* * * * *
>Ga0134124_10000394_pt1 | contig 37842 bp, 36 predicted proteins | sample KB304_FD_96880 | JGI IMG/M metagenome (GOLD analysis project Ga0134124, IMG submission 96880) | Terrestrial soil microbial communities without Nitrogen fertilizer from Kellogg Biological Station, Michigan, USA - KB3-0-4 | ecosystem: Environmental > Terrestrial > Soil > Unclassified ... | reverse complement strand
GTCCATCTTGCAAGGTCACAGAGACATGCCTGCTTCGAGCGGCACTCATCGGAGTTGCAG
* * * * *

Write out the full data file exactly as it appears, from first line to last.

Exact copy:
>Ga0134124_10000394_pt1 | contig 37842 bp, 36 predicted proteins | sample KB304_FD_96880 | JGI IMG/M metagenome (GOLD analysis project Ga0134124, IMG submission 96880) | Terrestrial soil microbial communities without Nitrogen fertilizer from Kellogg Biological Station, Michigan, USA - KB3-0-4 | ecosystem: Environmental > Terrestrial > Soil > Unclassified ... | reverse complement strand
GTCCATCTTGCAAGGTCACAGAGACATGCCTGCTTCGAGCGGCACTCATCGGAGTTGCAG